Letters from TZ

Are you daring enough to bare it all for God?

It is said that the human body is the temple of God. If that’s the truth, then we carry Him around with us on all our travels. He goes where we go and sees what we see, including everything that we do. He is witness to all the questionable acts that we carry out in private, hidden from the prying and judging eyes of the world. He knows our deepest, darkest secrets and has seen us at our lowest. If the human body is the temple of God, then He knows us inside out. He has seen all our organs and body parts in three dimensions, and is intimately acquainted with every inch, in every state, whether dressed or undressed.

But for some reason Christians seem to think that God only comes to the temple on Sunday to coincide with their perfunctory visit to church. On Sunday, women are required to dress in a manner that suggests that God is in their house, leaving all other suggestion of worldliness and lasciviousness aside – and men are required to desist from looking at them in a suggestive fashion.

Sunday style has been the subject of debate for hundreds of years, ever since Paul instructed the women of Corinth to cover their heads in the house of the Lord. It has long been accepted that decent dressing is a sign of respect that every God-fearing believer should manage to accomplish at least once a week, be they male or female.

But as with all things, time has altered our understanding of the term ‘decent dressing’. More than that, it has altered our understanding of the word ‘respect’. You would be hard pressed to find a woman with a headscarf on her head in church, unless she was wearing it as a fashion statement or to protect her hair from the elements. And in this age of individualism, human beings have reserved the right to define God and decide how much respect they should afford Him. Many believe, as is their right, that different people show respect in different ways. And that God looks at the heart, not the headscarf. Which is all well and good. But I do believe that there should be a separation between church and club.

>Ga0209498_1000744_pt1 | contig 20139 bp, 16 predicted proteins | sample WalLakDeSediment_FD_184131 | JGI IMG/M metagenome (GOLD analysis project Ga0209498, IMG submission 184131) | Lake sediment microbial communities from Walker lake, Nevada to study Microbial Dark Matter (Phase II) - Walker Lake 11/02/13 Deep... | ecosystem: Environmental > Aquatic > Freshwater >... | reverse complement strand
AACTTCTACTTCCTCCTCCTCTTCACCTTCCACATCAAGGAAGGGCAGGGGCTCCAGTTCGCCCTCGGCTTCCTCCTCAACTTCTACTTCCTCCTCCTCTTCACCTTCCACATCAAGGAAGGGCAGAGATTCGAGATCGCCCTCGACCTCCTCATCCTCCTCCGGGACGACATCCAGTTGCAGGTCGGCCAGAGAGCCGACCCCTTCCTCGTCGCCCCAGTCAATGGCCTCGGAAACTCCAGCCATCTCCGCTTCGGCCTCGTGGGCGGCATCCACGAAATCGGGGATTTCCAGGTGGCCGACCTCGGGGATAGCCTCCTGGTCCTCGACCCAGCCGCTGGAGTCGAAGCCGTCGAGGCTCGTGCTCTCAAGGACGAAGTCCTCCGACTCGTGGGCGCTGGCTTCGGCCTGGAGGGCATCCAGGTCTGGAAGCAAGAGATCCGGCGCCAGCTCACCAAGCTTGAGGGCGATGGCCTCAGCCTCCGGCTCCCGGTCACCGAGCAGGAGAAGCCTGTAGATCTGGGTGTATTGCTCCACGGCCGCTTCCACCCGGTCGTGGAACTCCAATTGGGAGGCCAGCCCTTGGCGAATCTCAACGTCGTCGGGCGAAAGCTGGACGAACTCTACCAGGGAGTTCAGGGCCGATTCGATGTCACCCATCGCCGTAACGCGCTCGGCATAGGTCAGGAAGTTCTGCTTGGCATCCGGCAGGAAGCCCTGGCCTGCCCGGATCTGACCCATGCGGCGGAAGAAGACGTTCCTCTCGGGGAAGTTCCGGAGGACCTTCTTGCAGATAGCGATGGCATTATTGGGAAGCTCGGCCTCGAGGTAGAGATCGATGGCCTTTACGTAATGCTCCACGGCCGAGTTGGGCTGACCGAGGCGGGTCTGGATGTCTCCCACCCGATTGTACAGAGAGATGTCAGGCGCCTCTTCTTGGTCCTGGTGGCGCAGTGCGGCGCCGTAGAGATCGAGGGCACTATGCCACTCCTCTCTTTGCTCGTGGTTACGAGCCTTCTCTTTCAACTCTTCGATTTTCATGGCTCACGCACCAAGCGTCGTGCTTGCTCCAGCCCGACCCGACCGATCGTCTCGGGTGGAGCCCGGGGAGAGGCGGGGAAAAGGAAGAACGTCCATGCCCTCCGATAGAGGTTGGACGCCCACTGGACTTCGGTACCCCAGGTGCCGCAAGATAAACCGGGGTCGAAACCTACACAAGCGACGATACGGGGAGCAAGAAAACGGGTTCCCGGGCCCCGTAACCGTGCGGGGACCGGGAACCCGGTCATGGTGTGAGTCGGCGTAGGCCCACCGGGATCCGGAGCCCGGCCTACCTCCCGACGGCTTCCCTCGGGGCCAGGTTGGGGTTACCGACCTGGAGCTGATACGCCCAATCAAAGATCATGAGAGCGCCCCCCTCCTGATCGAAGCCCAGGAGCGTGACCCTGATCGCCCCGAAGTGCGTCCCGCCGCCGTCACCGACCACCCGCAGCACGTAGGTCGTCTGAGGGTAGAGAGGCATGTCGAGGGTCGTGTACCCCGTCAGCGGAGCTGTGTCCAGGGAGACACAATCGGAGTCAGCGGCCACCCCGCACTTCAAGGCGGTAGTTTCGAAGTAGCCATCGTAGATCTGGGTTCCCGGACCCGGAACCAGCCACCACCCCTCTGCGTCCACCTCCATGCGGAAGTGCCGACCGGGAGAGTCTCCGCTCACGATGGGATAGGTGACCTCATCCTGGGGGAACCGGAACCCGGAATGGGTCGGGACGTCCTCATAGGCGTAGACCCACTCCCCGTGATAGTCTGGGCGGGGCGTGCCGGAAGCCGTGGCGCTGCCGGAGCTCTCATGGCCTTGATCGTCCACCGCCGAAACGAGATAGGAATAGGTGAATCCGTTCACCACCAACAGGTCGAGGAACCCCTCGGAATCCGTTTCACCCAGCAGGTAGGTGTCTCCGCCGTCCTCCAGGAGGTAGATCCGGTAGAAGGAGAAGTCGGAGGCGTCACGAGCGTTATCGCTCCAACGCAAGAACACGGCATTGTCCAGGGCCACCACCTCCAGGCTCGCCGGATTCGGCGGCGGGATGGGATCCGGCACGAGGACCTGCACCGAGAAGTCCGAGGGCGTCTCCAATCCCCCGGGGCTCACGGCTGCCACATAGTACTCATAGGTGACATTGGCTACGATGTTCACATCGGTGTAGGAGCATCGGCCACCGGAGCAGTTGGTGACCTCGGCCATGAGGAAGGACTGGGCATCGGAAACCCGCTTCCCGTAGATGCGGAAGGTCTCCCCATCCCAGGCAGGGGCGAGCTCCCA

Recently, I eavesdropped on a heated conversation about young people and their interpretation of church fashion. On one side of the argument, a man chastened young women for exposing their breasts in church, and cautioned young men against wearing sagging pants. He said it was the responsibility of church leaders to enforce a strict dress code for Sunday service. On the other side, a woman championed the rights of the individual to pick out their wardrobe based on their own considered opinion of decorum. She refused to accept that a church leader would dictate how his congregation dressed.

Both sides, in my considered opinion, have the makings of a point. Since we’re discussing church, Christians and belief systems, it is proper to reference the Bible, which does instruct believers to work out their own salvation. Ultimately, faith is a personal thing. It has nothing to do with your pastor or the rest of the congregation. However, church going is a communal activity and even the most individualistic among us must defer to the collective consciousness of the community. When you choose to be part of a group, by default, you are choosing to follow its rules.

There are many places where a woman can display her breasts to their best advantage. And many others where a young man can belt his oversized jeans at his knees. In those places, that kind of dressing is accepted, in fact even expected. But in church, the focus should be internal, not external. And yet, the body so they say, is the temple of God. Which means that He can see the internal condition of the heart, regardless of what covering one puts over it.

But should we be thinking of God when we dress for church, or should we be thinking of man. Curiously, this may be one of those unique instances when we really should put man before God.

Disco dressing is a horizontal distraction, not a vertical one. You could worship God in the nude for all He cares. As long as you do so unobserved. A scantily clad woman, no matter how pious she might be as a person, becomes that well-known ‘stumbling block’ for a man who on the face of things, went to church to worship and not to watch. And a man with his pants barely hanging on to his backside is an annoying reminder of just how far fashion has fallen, and this is not the kind of reminder you want to be given on a Sunday morning. It is unfortunate that man is much harsher in his judgement than God, and much weaker in his morality, but because of both, church dressing should probably remain covered up and traditional.